Aletris farinose

alfa3

Millsbaugh, C. F. (2010). Alertris farimosa/colicroot; unicorn root. Retrieved from: http://www.cumauriceriver.org/botany/Aletris_farinosa.html

Botanical Name: Aletris farinose
Common name: Unicorn root, true unicorn root.
Family: Liliaceae (Natural Standard, 2014)
Parts used: rhizome and root (Hoffmann, 1990, p. 238)

History/Folklore: Native to North America, Aletris farinose is unsustainable du to habitiat destruction and is considered to be endangered. Clinical trials are lacking (Natural Standard, 2014). The fresh root has been traditionally used as a narcotic, emetic and catharic, however the dried root is more commonly traditionally used in digestive disorders and as a women’s tonic (Natural Standard, 2014).

Constituents: Bitter principal (Hoffmann, 1990, p. 238)

Actions

  • Bitter (Hoffmann, 1990, p. 238)
  • Anti-spasmodic (Hoffmann, 1990, p. 238)
  • Sedative (Hoffmann, 1990, p. 238)

 

Indications

  • Sluggish digestion (Hoffmann, 1990, p. 238)
  • Dyspepsia (Hoffmann, 1990, p. 238)
  • Flatulence (Hoffmann, 1990, p. 238)
  • Debility (Hoffmann, 1990, p. 238)
  • Anorexia (Hoffmann, 1990, p. 238)
  • Digestive colic (Hoffmann, 1990, p. 238)
  • Considered beneficial for habitual miscarriage due to chronic uterine weakness (Natural Standard, 2014)

Dosage & Preparation:

  • Decoction: 1-2tsp dried herb/tds
  • Tincture1-2mL/tds

(Hoffmann, 1990, p. 238)

Cautions & Contraindications

  • Pregnancy due to oestrogenic activity (Natural Standard, 2014)
  • May irritate inflammatory gastric conditions (Natural Standard, 2014)

Harpagophytum procumbens

harpagofito

HIPERnatural.COM. (2014). HARPAGOFITO. Retrieved from: http://www.hipernatural.com/es/pltharpagofito.html

Botanical Name: Harpagophytum procumbens
Common name: Devil’s Claw (Hoffmann, 2003, p. 557)
Family: Pedaliaceae (Bone & Mills, 2013, p. 510)
Parts used: Rhizome (Hoffmann, 2003, p. 557), secondary root tuber (Bone & Mills, 2013, p. 509)

History/Folklore: Native to Kalahari region of South Africa (Bone & Mills, 2013, p. 509). In South African traditional medicine, the herb is used in pregnancy to relieve pain and as a postpartum (Bone & Mills, 2013, p. 514).

Constituents: Iridoid glycosides (incl. harpagide, harpagoside and procumbide); flavonoids (kaempferol and luteolin glycosides); phenolic acids (cholorogenic and cinnamic acid); quinone (harpagoquinone; triterpenes; oleanolic and ursolic acids derivatives; esters and sugars (Hoffmann, 2003, p. 557)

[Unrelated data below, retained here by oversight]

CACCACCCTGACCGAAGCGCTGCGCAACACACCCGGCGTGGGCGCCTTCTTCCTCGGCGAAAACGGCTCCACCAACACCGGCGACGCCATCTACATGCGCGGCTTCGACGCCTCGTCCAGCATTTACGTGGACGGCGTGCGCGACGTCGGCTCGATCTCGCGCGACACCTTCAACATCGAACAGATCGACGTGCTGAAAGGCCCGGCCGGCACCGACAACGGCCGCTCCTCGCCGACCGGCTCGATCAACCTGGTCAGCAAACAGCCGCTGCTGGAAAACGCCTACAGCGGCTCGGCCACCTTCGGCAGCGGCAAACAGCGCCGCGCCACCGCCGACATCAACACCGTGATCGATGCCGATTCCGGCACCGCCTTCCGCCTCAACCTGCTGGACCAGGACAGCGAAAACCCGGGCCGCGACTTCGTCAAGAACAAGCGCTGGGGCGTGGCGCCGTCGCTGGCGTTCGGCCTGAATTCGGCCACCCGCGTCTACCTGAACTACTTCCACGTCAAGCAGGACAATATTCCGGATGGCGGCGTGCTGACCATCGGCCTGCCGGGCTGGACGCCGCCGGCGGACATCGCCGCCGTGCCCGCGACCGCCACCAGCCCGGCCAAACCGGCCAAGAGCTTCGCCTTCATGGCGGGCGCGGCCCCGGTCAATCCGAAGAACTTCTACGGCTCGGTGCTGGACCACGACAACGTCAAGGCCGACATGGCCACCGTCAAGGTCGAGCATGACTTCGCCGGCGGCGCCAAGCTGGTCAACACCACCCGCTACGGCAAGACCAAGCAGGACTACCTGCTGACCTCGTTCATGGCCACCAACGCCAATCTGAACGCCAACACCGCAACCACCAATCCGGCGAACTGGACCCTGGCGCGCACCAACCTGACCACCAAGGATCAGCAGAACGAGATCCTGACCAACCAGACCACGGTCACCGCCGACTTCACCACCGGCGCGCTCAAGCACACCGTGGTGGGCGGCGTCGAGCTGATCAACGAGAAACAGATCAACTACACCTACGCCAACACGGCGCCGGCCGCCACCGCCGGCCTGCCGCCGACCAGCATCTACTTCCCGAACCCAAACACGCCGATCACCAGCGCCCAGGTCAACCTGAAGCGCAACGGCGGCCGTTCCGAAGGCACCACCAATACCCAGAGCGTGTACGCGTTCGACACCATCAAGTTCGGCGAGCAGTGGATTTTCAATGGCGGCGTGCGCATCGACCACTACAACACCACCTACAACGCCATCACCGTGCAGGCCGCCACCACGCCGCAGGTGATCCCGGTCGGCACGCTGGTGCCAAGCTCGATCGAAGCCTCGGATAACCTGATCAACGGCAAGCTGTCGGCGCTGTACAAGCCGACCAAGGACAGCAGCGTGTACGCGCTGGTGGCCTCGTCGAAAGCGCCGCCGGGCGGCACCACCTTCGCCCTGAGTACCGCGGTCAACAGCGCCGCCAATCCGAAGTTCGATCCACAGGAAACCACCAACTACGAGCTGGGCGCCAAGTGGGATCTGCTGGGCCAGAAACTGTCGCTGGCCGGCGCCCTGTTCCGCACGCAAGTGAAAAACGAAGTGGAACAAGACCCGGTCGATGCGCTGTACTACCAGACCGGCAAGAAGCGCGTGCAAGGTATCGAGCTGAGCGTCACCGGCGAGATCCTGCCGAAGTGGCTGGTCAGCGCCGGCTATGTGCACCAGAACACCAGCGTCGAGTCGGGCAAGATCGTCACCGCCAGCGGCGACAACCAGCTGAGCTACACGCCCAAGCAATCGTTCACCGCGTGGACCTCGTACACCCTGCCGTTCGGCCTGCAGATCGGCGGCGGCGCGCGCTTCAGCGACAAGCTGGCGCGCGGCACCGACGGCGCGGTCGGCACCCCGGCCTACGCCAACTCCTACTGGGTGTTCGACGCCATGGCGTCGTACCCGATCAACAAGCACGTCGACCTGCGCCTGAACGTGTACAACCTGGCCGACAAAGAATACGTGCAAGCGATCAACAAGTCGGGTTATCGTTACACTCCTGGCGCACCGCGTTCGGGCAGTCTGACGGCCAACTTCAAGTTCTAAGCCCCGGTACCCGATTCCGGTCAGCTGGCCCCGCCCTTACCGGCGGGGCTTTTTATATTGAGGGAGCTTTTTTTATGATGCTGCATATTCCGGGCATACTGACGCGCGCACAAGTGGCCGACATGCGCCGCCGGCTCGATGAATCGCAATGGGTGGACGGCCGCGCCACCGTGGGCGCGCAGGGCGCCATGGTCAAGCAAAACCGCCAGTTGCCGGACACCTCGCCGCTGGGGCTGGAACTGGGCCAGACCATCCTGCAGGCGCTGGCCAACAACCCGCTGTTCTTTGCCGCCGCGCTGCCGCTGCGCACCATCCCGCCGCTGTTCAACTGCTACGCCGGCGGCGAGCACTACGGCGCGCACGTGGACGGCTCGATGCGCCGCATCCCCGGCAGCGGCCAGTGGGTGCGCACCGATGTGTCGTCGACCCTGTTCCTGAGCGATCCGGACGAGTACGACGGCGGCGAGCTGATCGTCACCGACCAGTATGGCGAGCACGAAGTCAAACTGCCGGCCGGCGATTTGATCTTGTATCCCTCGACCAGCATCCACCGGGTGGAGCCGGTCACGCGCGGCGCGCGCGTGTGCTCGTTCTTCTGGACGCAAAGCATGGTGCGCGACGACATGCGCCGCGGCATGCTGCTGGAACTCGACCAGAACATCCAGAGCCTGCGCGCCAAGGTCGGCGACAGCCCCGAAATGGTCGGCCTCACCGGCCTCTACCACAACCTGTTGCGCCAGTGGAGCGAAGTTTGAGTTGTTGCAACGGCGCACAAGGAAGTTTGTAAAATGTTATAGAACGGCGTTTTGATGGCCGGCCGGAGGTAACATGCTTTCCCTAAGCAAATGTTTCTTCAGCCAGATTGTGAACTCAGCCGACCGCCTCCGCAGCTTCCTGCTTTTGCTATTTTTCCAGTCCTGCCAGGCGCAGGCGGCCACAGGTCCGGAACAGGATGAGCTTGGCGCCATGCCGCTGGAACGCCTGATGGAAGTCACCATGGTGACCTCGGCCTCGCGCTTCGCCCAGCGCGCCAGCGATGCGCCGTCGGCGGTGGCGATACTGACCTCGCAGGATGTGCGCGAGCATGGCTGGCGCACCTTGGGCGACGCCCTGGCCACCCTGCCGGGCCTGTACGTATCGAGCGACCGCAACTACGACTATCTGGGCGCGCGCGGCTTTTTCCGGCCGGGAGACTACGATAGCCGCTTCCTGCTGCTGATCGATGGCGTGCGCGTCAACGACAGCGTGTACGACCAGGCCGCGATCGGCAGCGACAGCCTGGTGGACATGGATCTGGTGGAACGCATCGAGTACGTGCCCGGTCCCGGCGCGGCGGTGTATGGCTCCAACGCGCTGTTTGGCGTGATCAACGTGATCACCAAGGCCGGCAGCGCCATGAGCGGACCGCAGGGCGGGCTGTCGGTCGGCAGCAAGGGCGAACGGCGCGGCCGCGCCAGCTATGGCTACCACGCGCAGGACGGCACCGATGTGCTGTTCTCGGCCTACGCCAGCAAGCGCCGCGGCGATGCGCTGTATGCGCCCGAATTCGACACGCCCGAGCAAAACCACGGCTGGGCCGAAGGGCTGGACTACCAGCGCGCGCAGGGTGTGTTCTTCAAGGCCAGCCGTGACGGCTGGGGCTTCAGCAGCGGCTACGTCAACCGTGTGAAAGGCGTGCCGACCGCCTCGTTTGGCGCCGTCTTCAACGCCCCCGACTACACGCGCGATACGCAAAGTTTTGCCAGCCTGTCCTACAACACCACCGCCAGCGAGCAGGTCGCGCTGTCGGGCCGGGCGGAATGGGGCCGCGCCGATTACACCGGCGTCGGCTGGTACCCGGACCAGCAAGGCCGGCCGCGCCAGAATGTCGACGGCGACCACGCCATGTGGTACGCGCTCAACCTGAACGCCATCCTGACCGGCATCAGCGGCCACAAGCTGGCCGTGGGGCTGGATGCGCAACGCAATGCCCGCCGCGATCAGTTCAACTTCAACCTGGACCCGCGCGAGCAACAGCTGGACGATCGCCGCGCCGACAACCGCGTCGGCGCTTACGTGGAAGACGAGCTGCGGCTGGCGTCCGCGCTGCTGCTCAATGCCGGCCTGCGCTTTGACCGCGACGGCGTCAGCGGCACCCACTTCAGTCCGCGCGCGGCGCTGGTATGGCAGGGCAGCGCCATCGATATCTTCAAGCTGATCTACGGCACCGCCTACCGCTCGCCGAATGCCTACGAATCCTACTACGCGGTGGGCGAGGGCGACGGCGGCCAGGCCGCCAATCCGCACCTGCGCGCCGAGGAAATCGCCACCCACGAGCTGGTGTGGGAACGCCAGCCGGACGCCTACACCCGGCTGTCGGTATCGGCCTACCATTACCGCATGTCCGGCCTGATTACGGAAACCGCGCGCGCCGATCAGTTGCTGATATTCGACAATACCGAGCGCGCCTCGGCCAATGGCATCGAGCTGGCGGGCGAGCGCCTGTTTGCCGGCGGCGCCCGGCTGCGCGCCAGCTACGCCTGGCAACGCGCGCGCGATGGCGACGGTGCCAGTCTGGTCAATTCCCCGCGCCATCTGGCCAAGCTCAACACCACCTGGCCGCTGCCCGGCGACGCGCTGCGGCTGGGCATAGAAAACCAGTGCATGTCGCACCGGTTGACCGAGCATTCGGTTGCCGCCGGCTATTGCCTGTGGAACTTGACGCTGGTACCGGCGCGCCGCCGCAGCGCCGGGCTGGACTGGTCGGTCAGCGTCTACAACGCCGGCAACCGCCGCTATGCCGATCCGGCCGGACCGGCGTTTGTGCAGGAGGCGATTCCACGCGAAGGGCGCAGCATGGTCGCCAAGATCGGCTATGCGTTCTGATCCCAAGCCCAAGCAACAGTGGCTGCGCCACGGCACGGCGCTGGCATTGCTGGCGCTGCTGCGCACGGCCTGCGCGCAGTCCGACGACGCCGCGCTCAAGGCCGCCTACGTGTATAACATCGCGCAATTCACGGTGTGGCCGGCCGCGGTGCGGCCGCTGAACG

Actions

  • Anti-inflammatory (Hoffmann, 2003, p. 557; Bone & Mills, 2013, p. 509)
  • Antirheumatic (Hoffmann, 2003, p. 557; Bone & Mills, 2013, p. 509)
  • Anodyne (Hoffmann, 2003, p. 557)
  • Hepatic (Hoffmann, 2003, p. 557)
  • Analgesic (Bone & Mills, 2013, p. 509)
  • Bitter (Bone & Mills, 2013, p. 509)
  • Anti-arrhythmia (Bone & Mills, 2013, p. 509)

Indications

  • Arthritis (Hoffmann, 2003, p. 557)
  • Endometriosis (Bone & Mills, 2013, p. 509)
  • Muscle pain (Bone & Mills, 2013, p. 509)
  • Fever (Bone & Mills, 2013, p. 509)
  • Allergic reactions (Bone & Mills, 2013, p. 509)
  • Wound, ulcers, boils (topical) (Bone & Mills, 2013, p. 509)

 

Dosage & Preparation:

  • Tincture (1:5 in 40%): 1-2mL/tds
  • Decoction: 0.5 tsp/cup water/tds
  • 5g/day (for loss of appetite 1.5g/day)

(Hoffmann, 2003, p. 557)

 

Cautions

  • Oesophageal reflux and states of hyperacidity (Bone & Mills, 2013, p. 514)
  • Pregnancy (Bone & Mills, 2013, p. 514)

 

Contraindications: Gastric or duodenal ulcers (Bone & Mills, 2013, p. 514)

Interactions:

  • Moderate inhibitory effect towards cytochrome P450 enzyme: CYP 2C8, CYP 2C9, CYP 2C19 and CYP 3A4 (Bone & Mills, 2013, p. 514)
  • May potentiate effects of Warfarin (Bone & Mills, 2013, p. 514)
  • May theoretically interact with anti-arrhythmic drugs (Bone & Mills, 2013, p. 514)

Ginkgo biloba

896px-Ginkgo_biloba_SZ136

Von Siebold, P. F., & Zuccarini, J. G. (1870). Flora Japonica, Sectio Prima (Tafelband). Retrieved from: http://commons.wikimedia.org/wiki/File:Ginkgo_biloba_SZ136.png

Botanical Name: Ginkgo biloba
Common name: Ginko (Bone & Mills, 2013, p. 596)
Family: Ginkoaceae (Bone & Mills, 2013, p. 597)
Parts used: Leaf, seed kernel (Hoffmann, 2003, p. 553)

Folklore: Perhaps one of the oldest living tree species, Ginko’s origin is believe to be remote mountainous valleys of Zhejiang. First introduced into Europe in 1690 by Botanist Engelbert Kaempfer, up until 350 years ago the medicinal knowledge was restricted to China (Braun & Cohen, 2010, p. 493). Traditional therapeutic use is not well documented (Bone & Mills, 2013, p. 597).

Constituents:

  • Flavonols (inlc. quercetin, kaempferol, isorhamnetin, quercetin-3-beta-D-glucoside, quercitrin and rutin and coumaric acid esters of these flavonoids)
  • Terpene lactones (“terpenoids”) including bilobalide and ginkgolides A, B, C & J.
  • Biflavonoids, ginkgolic acids, sterols, procyanidins and polysaccharides

(Bone & Mills, 2013, p. 597)

 

Actions

  • Anti –platelet activating factor (PAF) activity (Bone & Mills, 2013, p. 596)
  • Antioxidant (Bone & Mills, 2013, p. 596)
  • Tissue perfusion enhancer (Bone & Mills, 2013, p. 596)
  • Circulatory stimulant (Bone & Mills, 2013, p. 596)
  • Nootropic (Bone & Mills, 2013, p. 596)
  • Neuroprotective (Bone & Mills, 2013, p. 596)
  • Anxiolytic (Bone & Mills, 2013, p. 596)
  • Adaptogen (Bone & Mills, 2013, p. 596)
  • Anti-inflammatory (Hoffmann, 2003, p. 553)
  • Vasodilator (Hoffmann, 2003, p. 553)
  • Digestive bitter (Hoffmann, 2003, p. 553)
  • Uterine Stimulant (Hoffmann, 2003, p. 553)

 

Indications

  • Restricted cerebral blood flow (Bone & Mills, 2013, p. 596)
  • Memory and/or cognitive impairment (Bone & Mills, 2013, p. 596)
  • Fatigue (Bone & Mills, 2013, p. 596)
  • Stroke (Bone & Mills, 2013, p. 596)
  • Vertigo (Bone & Mills, 2013, p. 596)
  • Acute cochlear deafness (Bone & Mills, 2013, p. 596)
  • Tinnitus of vascular origin (Bone & Mills, 2013, p. 596)